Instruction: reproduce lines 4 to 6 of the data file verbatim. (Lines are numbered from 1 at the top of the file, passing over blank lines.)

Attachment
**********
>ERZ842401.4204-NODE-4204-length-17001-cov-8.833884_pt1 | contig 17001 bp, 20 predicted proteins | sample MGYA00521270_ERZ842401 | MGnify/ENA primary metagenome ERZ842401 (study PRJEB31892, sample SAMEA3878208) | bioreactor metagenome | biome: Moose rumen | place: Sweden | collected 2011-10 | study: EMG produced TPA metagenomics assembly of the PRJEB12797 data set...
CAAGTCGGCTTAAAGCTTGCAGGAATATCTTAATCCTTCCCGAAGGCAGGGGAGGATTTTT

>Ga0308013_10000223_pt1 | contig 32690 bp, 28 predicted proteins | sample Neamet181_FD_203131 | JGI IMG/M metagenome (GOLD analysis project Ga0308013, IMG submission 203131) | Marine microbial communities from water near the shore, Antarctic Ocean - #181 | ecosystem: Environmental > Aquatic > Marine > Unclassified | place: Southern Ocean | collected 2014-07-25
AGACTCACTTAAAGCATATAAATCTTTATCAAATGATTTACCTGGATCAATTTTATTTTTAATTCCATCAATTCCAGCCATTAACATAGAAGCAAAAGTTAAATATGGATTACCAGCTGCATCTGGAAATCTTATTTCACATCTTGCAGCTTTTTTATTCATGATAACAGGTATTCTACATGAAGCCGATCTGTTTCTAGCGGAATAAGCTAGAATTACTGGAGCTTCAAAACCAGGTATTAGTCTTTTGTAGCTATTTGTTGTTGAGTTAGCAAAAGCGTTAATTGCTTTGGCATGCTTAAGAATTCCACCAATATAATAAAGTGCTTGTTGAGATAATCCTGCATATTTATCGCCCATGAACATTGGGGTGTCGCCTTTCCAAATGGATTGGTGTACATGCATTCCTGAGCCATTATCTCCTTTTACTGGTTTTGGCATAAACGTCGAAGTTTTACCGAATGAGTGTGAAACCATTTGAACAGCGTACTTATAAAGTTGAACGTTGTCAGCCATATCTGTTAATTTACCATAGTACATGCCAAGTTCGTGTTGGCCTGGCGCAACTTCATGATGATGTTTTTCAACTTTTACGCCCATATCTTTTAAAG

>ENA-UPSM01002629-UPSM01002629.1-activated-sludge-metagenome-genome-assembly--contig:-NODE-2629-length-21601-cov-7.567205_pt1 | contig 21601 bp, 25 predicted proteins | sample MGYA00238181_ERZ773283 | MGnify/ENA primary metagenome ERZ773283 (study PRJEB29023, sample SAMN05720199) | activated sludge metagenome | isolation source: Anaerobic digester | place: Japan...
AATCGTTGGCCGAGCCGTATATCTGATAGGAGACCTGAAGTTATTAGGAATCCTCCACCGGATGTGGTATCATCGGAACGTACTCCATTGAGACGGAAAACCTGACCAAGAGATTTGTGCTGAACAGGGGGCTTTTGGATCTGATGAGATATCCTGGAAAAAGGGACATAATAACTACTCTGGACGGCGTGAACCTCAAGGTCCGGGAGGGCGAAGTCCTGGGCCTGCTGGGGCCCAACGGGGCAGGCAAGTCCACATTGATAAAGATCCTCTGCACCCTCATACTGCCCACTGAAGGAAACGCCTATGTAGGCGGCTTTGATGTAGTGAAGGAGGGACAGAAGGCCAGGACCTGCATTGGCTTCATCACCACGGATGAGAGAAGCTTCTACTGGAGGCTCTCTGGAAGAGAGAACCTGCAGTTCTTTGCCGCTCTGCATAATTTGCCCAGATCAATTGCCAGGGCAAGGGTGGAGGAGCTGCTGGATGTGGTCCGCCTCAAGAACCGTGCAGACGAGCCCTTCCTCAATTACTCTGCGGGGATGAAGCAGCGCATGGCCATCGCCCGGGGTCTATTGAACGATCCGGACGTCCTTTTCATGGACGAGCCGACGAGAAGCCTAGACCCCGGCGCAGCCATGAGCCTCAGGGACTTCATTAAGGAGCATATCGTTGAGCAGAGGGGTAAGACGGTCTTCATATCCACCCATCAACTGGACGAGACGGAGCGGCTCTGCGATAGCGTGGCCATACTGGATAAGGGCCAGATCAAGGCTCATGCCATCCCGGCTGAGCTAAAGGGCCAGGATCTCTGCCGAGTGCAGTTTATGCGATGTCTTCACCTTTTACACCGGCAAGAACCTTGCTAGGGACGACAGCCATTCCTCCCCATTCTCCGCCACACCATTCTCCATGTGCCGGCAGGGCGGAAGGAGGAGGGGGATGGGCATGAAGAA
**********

AGACTCACTTAAAGCATATAAATCTTTATCAAATGATTTACCTGGATCAATTTTATTTTTAATTCCATCAATTCCAGCCATTAACATAGAAGCAAAAGTTAAATATGGATTACCAGCTGCATCTGGAAATCTTATTTCACATCTTGCAGCTTTTTTATTCATGATAACAGGTATTCTACATGAAGCCGATCTGTTTCTAGCGGAATAAGCTAGAATTACTGGAGCTTCAAAACCAGGTATTAGTCTTTTGTAGCTATTTGTTGTTGAGTTAGCAAAAGCGTTAATTGCTTTGGCATGCTTAAGAATTCCACCAATATAATAAAGTGCTTGTTGAGATAATCCTGCATATTTATCGCCCATGAACATTGGGGTGTCGCCTTTCCAAATGGATTGGTGTACATGCATTCCTGAGCCATTATCTCCTTTTACTGGTTTTGGCATAAACGTCGAAGTTTTACCGAATGAGTGTGAAACCATTTGAACAGCGTACTTATAAAGTTGAACGTTGTCAGCCATATCTGTTAATTTACCATAGTACATGCCAAGTTCGTGTTGGCCTGGCGCAACTTCATGATGATGTTTTTCAACTTTTACGCCCATATCTTTTAAAG

>ENA-UPSM01002629-UPSM01002629.1-activated-sludge-metagenome-genome-assembly--contig:-NODE-2629-length-21601-cov-7.567205_pt1 | contig 21601 bp, 25 predicted proteins | sample MGYA00238181_ERZ773283 | MGnify/ENA primary metagenome ERZ773283 (study PRJEB29023, sample SAMN05720199) | activated sludge metagenome | isolation source: Anaerobic digester | place: Japan...
AATCGTTGGCCGAGCCGTATATCTGATAGGAGACCTGAAGTTATTAGGAATCCTCCACCGGATGTGGTATCATCGGAACGTACTCCATTGAGACGGAAAACCTGACCAAGAGATTTGTGCTGAACAGGGGGCTTTTGGATCTGATGAGATATCCTGGAAAAAGGGACATAATAACTACTCTGGACGGCGTGAACCTCAAGGTCCGGGAGGGCGAAGTCCTGGGCCTGCTGGGGCCCAACGGGGCAGGCAAGTCCACATTGATAAAGATCCTCTGCACCCTCATACTGCCCACTGAAGGAAACGCCTATGTAGGCGGCTTTGATGTAGTGAAGGAGGGACAGAAGGCCAGGACCTGCATTGGCTTCATCACCACGGATGAGAGAAGCTTCTACTGGAGGCTCTCTGGAAGAGAGAACCTGCAGTTCTTTGCCGCTCTGCATAATTTGCCCAGATCAATTGCCAGGGCAAGGGTGGAGGAGCTGCTGGATGTGGTCCGCCTCAAGAACCGTGCAGACGAGCCCTTCCTCAATTACTCTGCGGGGATGAAGCAGCGCATGGCCATCGCCCGGGGTCTATTGAACGATCCGGACGTCCTTTTCATGGACGAGCCGACGAGAAGCCTAGACCCCGGCGCAGCCATGAGCCTCAGGGACTTCATTAAGGAGCATATCGTTGAGCAGAGGGGTAAGACGGTCTTCATATCCACCCATCAACTGGACGAGACGGAGCGGCTCTGCGATAGCGTGGCCATACTGGATAAGGGCCAGATCAAGGCTCATGCCATCCCGGCTGAGCTAAAGGGCCAGGATCTCTGCCGAGTGCAGTTTATGCGATGTCTTCACCTTTTACACCGGCAAGAACCTTGCTAGGGACGACAGCCATTCCTCCCCATTCTCCGCCACACCATTCTCCATGTGCCGGCAGGGCGGAAGGAGGAGGGGGATGGGCATGAAGAA